Twice Clinton highlighted her 30-year career, highlighting the work she has done with various groups – children, the disabled, Latinos, etc. She wanted to make sure the voting (hiring) public knows that she has the professional experience. She also threw in her ability to work across the aisle and touted her relationship with former President George W. Bush after 9/11 – a little catnip for anti-Trump Republicans looking for a home.

It wasn’t pretty, but Trump did what he needed to do as did Clinton. To say that either presidential candidate won outright would be comparing apples to oranges. But, in the end, this debate wasn’t about a “general” American public but rather very specific sub-segments of them.

Victoria Defrancesco Soto is a contributor to MSNBC and, as well as a regular political analyst for Telemundo.

Trump Failed the Essential Test of Tonight's Debate

Image: Raul Reyes
Raul Reyes John Makely / NBC News

Latinos had clear reasons to tune into Sunday’s presidential town hall with interest. Like other Americans, we wanted to see whether Donald Trump could manage any semblance of damage control for his recently-revealed lewd comments. Also, consider that Latinos have managed to figure prominently in the post-debate conversations. Remember Alicia Machado, and “That Mexican thing?”

Unfortunately, this debate disappointed on several levels. Latino voters cite the economy, health care, and education as their top priorities. But only health care merited substantive discussion, as HIllary Clinton reminded viewers of the ways in which she believes the Affordable Care Act has worked, while Trump simply promised “great coverage” for everyone. And once again, there was no discussion of immigration reform.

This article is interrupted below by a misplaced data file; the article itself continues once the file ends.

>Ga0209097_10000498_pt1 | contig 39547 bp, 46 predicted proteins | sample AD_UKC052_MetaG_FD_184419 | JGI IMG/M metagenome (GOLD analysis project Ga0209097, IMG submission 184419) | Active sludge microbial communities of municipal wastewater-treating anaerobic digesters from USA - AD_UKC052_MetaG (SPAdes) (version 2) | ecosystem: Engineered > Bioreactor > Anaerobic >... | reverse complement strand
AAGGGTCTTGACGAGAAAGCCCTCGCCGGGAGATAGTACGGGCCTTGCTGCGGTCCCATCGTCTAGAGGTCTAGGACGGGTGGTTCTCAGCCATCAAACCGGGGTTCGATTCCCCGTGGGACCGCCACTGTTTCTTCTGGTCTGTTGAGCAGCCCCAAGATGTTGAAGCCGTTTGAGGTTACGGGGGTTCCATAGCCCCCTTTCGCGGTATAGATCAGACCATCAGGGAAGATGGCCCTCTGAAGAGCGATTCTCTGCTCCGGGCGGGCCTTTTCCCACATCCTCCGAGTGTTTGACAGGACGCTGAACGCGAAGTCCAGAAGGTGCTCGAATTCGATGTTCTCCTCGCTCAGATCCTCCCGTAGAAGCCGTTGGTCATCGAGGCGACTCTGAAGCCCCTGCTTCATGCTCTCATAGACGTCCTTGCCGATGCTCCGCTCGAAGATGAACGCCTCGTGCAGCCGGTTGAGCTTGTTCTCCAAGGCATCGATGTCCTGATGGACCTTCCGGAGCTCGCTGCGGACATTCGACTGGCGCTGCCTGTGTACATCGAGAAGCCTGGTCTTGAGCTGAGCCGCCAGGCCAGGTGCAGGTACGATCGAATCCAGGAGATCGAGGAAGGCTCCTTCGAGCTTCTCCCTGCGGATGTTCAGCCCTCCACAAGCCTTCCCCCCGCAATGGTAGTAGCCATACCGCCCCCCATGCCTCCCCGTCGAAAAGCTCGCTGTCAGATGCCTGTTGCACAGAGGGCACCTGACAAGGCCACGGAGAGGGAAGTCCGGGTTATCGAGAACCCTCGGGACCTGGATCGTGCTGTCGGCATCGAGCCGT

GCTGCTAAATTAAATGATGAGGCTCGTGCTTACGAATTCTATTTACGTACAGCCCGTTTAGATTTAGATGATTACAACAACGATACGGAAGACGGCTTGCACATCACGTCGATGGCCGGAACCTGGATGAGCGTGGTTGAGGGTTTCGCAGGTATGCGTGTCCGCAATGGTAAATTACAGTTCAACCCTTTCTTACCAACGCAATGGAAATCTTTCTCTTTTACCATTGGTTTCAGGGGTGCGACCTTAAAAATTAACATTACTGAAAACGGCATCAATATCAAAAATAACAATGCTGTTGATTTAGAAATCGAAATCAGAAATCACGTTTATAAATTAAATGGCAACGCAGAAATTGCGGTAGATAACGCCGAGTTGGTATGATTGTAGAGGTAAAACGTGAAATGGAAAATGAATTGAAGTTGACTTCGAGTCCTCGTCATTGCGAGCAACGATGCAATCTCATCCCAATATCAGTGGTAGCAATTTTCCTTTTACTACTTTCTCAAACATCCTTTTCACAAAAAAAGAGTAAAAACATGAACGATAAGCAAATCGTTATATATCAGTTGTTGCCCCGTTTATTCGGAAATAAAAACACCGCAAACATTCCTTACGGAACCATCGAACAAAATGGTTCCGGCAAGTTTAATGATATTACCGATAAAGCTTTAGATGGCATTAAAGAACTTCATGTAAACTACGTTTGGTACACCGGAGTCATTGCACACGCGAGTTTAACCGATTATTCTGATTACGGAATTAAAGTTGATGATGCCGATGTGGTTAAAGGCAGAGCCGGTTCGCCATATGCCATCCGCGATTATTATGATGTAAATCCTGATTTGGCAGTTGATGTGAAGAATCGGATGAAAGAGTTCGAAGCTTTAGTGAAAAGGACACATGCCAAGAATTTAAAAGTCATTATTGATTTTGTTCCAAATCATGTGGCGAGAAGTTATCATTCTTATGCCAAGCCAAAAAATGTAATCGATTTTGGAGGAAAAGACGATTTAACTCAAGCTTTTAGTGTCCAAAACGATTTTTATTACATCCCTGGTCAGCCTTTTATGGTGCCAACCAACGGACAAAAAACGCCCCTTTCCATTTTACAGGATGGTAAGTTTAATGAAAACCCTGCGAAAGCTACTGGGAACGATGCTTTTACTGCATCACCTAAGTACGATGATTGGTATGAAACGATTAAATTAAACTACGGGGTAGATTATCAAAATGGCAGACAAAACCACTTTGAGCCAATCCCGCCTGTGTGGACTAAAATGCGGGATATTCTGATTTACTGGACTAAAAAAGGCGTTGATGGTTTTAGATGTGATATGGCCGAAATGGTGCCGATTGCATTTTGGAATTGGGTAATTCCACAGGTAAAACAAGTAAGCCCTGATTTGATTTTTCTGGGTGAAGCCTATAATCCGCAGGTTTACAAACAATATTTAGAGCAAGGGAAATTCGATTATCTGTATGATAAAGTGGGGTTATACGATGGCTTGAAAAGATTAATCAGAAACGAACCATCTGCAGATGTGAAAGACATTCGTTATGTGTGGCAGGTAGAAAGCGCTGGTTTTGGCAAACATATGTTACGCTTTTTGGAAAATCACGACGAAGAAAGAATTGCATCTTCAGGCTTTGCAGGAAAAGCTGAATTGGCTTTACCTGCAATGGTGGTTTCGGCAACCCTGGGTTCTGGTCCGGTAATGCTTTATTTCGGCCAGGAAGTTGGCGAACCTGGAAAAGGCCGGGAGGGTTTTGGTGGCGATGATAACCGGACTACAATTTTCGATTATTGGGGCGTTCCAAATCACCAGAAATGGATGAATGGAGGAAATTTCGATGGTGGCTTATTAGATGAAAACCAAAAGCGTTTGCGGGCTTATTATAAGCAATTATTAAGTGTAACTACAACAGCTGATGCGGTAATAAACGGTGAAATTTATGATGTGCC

Clinton stayed wisely on message with her mentions of everyone with whom Trump has feuded, from Judge Gonzalo Curiel to the Khan family, and she ably articulated various policy positions.

Yet it must have been frustrating for her to “debate” someone with so little command of the issues. Trump went so far as to threaten to have Clinton jailed if he were elected president, which indicates a fundamental lack of understanding about our judicial system (it's illegal to use the law to go after your political opponents). In addition, he falsely stated that, for minorities, the education system is “a disaster” and “jobs are essentially nonexistent,” two points that are contradicted by data.

In what can only be seen as another reason for Latinos not to vote for him, Trump stated that he would like to see a Supreme Court justice like Antonin Scalia – a justice who consistently voted against civil rights, affirmative action, and voting rights. Noted.

The big question of the night was whether Trump would make a full apology for his lewd comments. His defense that it was all “locker room talk,” along with his pivot to past allegations against Bill Clinton, were ineffective.

Noting less than a full apology was called for, and he did not offer one. On these grounds alone, he failed the essential test of the evening.

On a personal note: As someone who has been involved with sports and athletics my entire adult life, I would like to point out that men do not speak that way in locker rooms. Occasionally, boys may. Men do not.

Raul Reyes is an NBC Latino contributor, attorney, journalist and TV commentator.